Gaming competition with world of warcraft poster in background

Gaming is a Cultural Anomaly in the Study of Anthropology


In the world of academia, academics do not consider gaming as a viable study material. Gaming is an anomaly to the study of anthropology; however, they feature in important debates concerning free speech and violence. Video games are not innocuous; they generate strong emotion and shape behavior. I will demonstrate how scholars have viewed games as powerful instruments in social control as well as how they serve as metaphors for the social habits around us.

Ethnographic Video Games
A study of Gaming in an Anthropological Perspective

Defining a Game

Perhaps defining a game is the most difficult endeavor. Many scholars try to find a definition. According to the article “Games,” “to play a game is to attempt to achieve a certain end goal. All the while, you try to follow the rules. Take Geertz’s Balanese Cock fight as an example.

Balinese Cockfights & Bitcoins: How one can help us understand the other |  by Metamick | Coinmonks | Medium
Geertz’s Balanese Cockfight relates to how gaming plays a cultural role

For the Balanese Cock fight, memory is not the only reason it is special. The competition in gaming also makes it special. Most people see gaming as an anomaly to anthropology. For the Balanese, gaming plays into their social structure. People play it to be competitive; that is what makes it so engaging.

Video Games as an Expressive Means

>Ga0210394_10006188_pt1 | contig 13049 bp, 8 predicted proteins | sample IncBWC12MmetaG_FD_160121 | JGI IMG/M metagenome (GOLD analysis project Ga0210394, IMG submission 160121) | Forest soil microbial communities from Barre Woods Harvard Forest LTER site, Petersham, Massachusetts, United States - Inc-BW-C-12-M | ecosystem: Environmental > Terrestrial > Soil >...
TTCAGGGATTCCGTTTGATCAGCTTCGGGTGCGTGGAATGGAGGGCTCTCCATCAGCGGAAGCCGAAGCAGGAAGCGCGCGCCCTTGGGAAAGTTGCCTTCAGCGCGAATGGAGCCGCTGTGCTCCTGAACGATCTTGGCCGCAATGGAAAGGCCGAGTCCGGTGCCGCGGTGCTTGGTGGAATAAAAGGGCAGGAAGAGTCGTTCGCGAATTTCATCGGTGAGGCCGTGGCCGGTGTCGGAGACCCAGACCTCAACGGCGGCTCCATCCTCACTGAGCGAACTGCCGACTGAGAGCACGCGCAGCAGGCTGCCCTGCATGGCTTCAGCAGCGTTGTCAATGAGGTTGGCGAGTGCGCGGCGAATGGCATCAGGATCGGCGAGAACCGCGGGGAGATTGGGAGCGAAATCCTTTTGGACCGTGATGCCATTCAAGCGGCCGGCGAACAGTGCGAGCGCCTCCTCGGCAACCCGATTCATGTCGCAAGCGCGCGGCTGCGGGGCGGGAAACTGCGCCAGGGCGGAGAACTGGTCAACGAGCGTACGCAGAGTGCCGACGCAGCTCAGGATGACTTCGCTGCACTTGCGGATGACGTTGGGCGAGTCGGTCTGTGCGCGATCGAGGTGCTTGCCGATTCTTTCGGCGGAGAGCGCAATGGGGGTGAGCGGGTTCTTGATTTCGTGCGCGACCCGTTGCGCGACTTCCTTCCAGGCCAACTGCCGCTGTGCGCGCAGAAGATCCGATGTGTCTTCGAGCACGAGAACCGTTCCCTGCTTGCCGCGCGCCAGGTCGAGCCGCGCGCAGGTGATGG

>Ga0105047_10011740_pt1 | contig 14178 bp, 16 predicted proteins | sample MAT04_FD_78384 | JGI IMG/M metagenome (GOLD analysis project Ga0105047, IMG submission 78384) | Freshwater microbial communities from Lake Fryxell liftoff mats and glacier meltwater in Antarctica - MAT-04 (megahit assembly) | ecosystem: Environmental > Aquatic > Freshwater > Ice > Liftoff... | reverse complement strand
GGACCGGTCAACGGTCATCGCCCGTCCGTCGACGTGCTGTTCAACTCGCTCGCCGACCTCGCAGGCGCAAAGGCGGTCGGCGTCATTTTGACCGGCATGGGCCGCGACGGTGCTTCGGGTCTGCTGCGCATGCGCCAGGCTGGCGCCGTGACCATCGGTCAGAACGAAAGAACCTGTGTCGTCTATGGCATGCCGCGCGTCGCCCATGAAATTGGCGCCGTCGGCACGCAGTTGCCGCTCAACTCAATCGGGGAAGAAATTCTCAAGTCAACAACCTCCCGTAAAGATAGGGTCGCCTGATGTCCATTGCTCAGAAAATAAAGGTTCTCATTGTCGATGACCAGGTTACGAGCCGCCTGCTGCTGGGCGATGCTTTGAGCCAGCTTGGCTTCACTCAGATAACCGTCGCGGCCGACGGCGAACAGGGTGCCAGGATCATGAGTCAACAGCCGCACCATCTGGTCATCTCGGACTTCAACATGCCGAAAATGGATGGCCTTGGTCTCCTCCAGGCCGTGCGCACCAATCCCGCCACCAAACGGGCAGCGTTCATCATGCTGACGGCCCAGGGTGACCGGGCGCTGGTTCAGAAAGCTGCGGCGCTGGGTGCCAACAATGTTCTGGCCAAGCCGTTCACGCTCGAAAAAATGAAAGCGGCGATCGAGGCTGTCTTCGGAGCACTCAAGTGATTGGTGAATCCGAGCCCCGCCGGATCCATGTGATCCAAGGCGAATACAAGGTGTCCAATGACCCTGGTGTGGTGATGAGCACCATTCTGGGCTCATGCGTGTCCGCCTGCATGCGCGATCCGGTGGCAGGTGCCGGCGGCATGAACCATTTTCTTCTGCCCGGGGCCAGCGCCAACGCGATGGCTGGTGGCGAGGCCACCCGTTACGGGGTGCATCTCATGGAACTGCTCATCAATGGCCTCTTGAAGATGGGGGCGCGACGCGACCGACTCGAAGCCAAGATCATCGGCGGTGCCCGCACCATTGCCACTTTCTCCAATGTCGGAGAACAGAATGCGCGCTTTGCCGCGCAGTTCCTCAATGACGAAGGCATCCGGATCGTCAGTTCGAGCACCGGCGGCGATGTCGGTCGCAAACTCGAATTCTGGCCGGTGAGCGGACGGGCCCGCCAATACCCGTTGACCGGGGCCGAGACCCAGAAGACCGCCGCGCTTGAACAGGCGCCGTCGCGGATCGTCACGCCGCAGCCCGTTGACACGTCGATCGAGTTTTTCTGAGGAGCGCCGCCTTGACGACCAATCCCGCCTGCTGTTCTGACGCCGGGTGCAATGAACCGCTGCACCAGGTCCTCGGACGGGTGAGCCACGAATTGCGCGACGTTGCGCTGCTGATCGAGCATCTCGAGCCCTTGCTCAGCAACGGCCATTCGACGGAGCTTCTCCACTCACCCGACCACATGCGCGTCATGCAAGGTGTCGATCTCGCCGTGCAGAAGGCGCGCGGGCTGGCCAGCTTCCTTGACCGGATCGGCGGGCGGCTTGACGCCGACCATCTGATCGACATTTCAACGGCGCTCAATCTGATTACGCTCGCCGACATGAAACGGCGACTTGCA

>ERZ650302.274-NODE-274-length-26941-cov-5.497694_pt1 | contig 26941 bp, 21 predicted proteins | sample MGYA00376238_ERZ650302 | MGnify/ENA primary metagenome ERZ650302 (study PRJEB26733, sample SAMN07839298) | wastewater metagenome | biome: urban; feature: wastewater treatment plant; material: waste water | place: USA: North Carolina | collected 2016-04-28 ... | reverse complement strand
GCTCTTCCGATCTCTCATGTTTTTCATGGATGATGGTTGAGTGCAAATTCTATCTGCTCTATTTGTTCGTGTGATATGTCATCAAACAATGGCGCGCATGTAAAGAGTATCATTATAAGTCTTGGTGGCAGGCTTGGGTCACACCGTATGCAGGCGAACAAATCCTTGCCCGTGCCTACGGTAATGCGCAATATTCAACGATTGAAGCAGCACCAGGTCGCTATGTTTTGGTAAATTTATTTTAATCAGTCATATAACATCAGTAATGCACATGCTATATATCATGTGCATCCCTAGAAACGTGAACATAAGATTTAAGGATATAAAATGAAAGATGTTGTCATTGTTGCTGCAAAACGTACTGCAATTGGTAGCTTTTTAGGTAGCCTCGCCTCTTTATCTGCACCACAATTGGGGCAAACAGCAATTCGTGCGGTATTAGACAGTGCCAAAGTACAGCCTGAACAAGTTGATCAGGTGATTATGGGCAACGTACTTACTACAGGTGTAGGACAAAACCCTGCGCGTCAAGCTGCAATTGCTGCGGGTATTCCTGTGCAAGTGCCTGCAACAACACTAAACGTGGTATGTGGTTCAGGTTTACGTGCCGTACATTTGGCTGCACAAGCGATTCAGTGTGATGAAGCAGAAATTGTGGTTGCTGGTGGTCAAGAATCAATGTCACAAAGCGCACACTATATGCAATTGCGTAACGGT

Scholars do extensive research on comparative video game critique. This is a comparison study of video games to literature. In his article “Games and Culture,” Bogus describes the goal of the study, which is to focus on how games transform and change. Comparative video game critique focuses on just that; it focuses on how games make a difference, like books and movies.

It's a golden age of expression in video games": How a new wave of creative  talent is changing the way that we play | GamesRadar+
A New World in Video Games

Video Games as an Expressive Medium

Video games are a medium of art. Comparative video game criticism studies how video games are cultured. They choose to focus on the values games provide for the humanities. Bogus states “Reproduced reality points to a ‘reality’ beyond itself, while the imaginary is lured into form” (Iser 23).

Reproduced reality is like an abstract reality related to ours. Video games are similar to literature. Video games can be scholarly objects. Stereotypes make gaming an anomaly in anthropology. A more careful observation of video games shows these are interesting to ethnographers.

Losing yourself in virtual worlds can have good as well as negative effects  | Ars Technica

Reproduced Reality in Other Mediums

Books and other literature also have this concept of reproduced reality. When talking about novels, Iser speaks of the importance of the novel. The novel simulates the world. Books create a world that reflects our own. Both books and games reflect reality by challenging the status quo.

What is augmented reality & Virtual Reality? - Quora
Reproduced Reality

Symbolism of Real-life

And certain games do reflect some cultures. When talking about the game Civilization, Baumard’s blog talks about  how Civilization has gameplay elements related to our world. Civilization’s gameplay is about inequality with money. In the game, you do not have to spend too much to succeed in the game. Civilization reflects how capitalism works. This is an example of how a game reflects a real-life cultural system.


Immersion of Game Worlds